Reminders for Everyday Living!
"Reminders" is a column written by Ardith Hoff, Westby UMC member and contributor for the local Westby Times newspaper. Ardith's weekly "reminders" offer insight and guidance for our everyday lives. We wanted to make her column available for everyone beyond the subscribers of the local paper. After finishing the "Reminders" series, Ardith started another series of articles entitled "Food for Thought". These articles continue to provide thought provoking points for us to take into consideration.
We hope you enjoy these articles and find them insightful and helpful, not only in your everyday life but specifically in your walk with the Lord!
In the summer of 2018, Ardith decided to compile the "Reminders" articles into a book, 101 Faith-Based Reminders, which has been published and available to purchase. The proceeds of the book sales will go towards local missions and outreach projects. The cost of the book is $10. If you are interested in purchasing a book, please contact the Westby United Methodist Church at email@example.com.
Food for Thought: What an Epiphany!
by Ardith Hoff
The day of Epiphany is celebrated in most churches as a day to commemorate the visit of the Magi (wise men) to the Christ child. It represents the realization that the long-awaited birth of the Messiah had occurred. It is considered the manifestation of the divine in the world, in the form of a human child. It represents the recognition that the Son of God had come to save everyone, Jew and Gentile alike.
Today the word "epiphany" carries a range of meanings, including "an intuitive grasp of reality," "an illuminating discovery, realization, disclosure, or insight," or simply "a revealing scene or moment." One definition of an epiphany is "a moment of revelation that usually changes you in some way." It may be a sudden intellectual or emotional experience or even a gradual clarification over time.
Most of us have had an “aha” moment when something has become suddenly clear to us, or a new and truer understanding has hit us. That moment might have seemed to come out of the blue or from something that opened our eyes to a concept we had not fully grasped before.
I vividly remember the day that I heard that my neighbor, who was a little younger than me, had suddenly died. I don’t remember the cause of death. What I do remember is my reaction to it. It suddenly occurred to me that “there but for the grace of God go I”. In other words, I realized more clearly that even a person in their early thirties can die––even me. I had always known that I would eventually die, but it became newly real how imminent that could be. My neighbor’s death was an “aha” moment for me. I realized that I needed to grow up, and take more responsibility for my life. I had to think more about what I was to accomplish as a Christian. I needed to get serious about what God was expecting of me.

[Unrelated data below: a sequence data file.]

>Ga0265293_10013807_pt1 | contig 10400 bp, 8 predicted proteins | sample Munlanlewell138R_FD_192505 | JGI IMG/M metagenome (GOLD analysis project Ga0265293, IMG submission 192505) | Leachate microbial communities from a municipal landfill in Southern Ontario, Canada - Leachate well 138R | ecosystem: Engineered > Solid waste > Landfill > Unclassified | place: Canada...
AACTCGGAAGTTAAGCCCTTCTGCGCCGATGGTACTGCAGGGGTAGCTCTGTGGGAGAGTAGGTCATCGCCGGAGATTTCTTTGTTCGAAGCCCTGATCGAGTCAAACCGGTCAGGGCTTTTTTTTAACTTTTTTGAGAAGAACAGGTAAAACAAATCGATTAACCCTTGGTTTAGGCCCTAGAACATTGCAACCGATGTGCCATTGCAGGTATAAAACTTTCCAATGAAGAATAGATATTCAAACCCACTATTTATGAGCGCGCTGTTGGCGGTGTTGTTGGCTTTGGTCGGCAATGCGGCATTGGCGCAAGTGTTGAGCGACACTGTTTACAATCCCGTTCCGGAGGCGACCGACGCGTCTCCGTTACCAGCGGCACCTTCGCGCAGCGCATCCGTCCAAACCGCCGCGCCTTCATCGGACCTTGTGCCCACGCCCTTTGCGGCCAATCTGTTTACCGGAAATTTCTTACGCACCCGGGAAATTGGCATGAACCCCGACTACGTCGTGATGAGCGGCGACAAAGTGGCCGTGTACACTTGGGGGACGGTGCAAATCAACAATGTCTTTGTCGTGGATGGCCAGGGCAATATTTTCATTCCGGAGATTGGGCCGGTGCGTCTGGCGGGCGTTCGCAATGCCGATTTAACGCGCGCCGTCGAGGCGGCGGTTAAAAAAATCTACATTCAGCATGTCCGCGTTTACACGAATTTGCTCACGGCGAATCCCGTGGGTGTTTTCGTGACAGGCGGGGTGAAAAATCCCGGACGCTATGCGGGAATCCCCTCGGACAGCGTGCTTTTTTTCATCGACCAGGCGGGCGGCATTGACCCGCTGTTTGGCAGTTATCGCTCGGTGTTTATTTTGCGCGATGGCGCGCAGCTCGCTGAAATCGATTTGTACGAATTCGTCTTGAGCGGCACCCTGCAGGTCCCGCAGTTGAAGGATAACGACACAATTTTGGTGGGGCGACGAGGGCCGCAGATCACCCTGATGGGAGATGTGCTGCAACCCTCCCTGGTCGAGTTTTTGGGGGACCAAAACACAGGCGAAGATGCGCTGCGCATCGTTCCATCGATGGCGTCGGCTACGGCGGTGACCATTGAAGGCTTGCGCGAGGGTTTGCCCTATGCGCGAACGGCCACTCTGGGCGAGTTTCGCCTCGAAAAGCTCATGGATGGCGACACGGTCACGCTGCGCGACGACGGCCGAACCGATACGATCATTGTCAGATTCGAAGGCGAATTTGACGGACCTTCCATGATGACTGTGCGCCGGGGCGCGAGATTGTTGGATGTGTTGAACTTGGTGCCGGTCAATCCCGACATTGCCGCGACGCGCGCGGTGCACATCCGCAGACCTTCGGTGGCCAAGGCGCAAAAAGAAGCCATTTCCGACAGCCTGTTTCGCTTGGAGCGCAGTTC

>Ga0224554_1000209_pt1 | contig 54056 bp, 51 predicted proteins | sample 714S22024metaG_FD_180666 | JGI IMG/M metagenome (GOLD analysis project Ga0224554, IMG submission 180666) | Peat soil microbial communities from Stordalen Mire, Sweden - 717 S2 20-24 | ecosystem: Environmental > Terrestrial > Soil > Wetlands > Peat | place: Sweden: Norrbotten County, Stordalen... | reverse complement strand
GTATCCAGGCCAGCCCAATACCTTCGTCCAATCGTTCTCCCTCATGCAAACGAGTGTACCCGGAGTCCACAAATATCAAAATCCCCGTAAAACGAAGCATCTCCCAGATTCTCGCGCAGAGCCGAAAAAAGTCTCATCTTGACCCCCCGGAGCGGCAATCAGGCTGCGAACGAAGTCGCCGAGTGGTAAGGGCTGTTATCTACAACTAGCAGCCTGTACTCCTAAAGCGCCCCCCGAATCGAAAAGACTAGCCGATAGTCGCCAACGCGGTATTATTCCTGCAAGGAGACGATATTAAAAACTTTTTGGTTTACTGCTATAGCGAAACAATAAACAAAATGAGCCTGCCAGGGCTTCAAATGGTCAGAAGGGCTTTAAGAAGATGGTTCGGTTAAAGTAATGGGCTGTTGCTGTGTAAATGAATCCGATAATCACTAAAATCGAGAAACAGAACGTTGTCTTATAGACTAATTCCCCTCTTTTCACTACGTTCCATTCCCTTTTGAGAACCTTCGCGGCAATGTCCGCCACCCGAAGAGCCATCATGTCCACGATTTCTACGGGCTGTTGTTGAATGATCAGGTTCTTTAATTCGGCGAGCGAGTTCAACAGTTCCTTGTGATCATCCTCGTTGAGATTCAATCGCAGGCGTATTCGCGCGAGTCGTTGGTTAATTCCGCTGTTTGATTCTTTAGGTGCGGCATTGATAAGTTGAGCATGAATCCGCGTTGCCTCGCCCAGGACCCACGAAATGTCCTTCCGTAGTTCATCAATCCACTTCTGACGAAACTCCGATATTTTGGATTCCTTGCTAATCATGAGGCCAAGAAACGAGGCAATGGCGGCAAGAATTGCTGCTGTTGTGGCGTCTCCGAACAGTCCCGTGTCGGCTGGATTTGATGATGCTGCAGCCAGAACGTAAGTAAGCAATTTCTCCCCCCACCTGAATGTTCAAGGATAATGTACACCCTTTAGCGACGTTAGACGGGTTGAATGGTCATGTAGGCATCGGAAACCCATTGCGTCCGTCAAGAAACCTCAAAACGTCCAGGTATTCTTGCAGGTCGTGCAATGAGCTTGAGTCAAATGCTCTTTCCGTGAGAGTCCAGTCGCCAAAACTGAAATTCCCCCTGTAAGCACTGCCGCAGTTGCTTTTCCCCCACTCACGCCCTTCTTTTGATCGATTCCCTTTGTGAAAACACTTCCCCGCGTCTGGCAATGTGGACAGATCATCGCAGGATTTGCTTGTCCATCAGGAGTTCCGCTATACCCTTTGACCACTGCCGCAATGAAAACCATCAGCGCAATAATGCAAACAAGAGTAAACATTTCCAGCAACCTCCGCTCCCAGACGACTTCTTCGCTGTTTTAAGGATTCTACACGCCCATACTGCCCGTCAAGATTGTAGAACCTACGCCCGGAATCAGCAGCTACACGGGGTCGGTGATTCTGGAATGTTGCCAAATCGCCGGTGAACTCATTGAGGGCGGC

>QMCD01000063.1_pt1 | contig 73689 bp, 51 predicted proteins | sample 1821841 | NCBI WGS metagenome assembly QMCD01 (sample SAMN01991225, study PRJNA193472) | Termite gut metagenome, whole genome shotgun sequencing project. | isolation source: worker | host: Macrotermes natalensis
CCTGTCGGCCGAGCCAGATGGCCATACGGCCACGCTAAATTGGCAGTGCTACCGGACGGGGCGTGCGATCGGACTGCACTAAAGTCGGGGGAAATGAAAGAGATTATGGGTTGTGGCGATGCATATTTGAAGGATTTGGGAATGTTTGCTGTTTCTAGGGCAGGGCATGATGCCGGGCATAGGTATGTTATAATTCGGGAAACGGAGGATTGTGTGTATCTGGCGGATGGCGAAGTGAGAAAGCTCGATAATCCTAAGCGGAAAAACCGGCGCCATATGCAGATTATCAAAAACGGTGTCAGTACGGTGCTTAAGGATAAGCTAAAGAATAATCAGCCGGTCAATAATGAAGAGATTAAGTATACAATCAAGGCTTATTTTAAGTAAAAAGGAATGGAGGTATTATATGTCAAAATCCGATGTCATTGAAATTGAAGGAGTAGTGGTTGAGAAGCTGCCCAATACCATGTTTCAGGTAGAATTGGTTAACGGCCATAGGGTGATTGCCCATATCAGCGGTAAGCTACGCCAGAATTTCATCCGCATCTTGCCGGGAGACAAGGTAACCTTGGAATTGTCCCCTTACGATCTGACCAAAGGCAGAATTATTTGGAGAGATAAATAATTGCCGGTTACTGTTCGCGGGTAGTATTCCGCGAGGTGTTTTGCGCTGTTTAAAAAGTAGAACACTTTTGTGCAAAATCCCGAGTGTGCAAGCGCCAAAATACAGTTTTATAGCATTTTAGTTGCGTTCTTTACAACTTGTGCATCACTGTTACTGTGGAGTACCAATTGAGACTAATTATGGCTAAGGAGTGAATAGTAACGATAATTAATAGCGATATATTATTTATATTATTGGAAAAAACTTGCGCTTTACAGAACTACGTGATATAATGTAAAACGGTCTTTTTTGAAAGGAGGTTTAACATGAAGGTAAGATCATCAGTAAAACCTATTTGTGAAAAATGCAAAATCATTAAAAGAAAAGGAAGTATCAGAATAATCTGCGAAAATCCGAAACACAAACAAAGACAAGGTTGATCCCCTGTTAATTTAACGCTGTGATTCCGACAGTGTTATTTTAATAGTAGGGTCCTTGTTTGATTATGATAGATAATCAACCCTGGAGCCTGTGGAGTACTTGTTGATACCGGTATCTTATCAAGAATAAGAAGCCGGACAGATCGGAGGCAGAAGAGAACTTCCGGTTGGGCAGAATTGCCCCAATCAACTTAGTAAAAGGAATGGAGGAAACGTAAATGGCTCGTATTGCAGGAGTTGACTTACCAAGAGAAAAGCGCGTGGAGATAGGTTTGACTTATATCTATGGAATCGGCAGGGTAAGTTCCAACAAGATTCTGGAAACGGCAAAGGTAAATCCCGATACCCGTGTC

“Having the eyes of your hearts enlightened, that you may know what is the hope to which he has called you, what are the riches of his glorious inheritance in the saints” Ephesians 1:18
“Do not be conformed to this world, but be transformed by the renewal of your mind, that by testing you may discern what is the will of God, what is good and acceptable and perfect.” Romans 12:2 70
Food for Thought: Investing Wisely
by Ardith Hoff
On October 24, 2017, Albert Einstein's theory of happiness sold for $1.3 million at a Jerusalem auction. While traveling in Tokyo during 1922, the Nobel-winning scientist scribbled a note to the bellboy when he did not have cash for a tip. He wrote, "A calm and modest life brings more happiness than the pursuit of success combined with constant restlessness." He explained that due to his fame, the handwritten note "will probably be worth more than a regular tip." Ninety-five years later it required a millionaire to buy that "tip," and the advice is equally valuable because it reminds us that contentment is central to a satisfying life. Houston Chronicle, 10/25/17, p. A14
In our current culture, a “calm and modest life” is not necessarily considered the standard of success. “Constant restlessness” is a more accurate description of most of our lives. It’s not that most of us set out to get caught up in the hustle and bustle of our modern civilization, but it is hard not to. We have to actually work at pulling back from getting overly involved in meaningless activities. What we invest our attention in, determines how we will spend our time.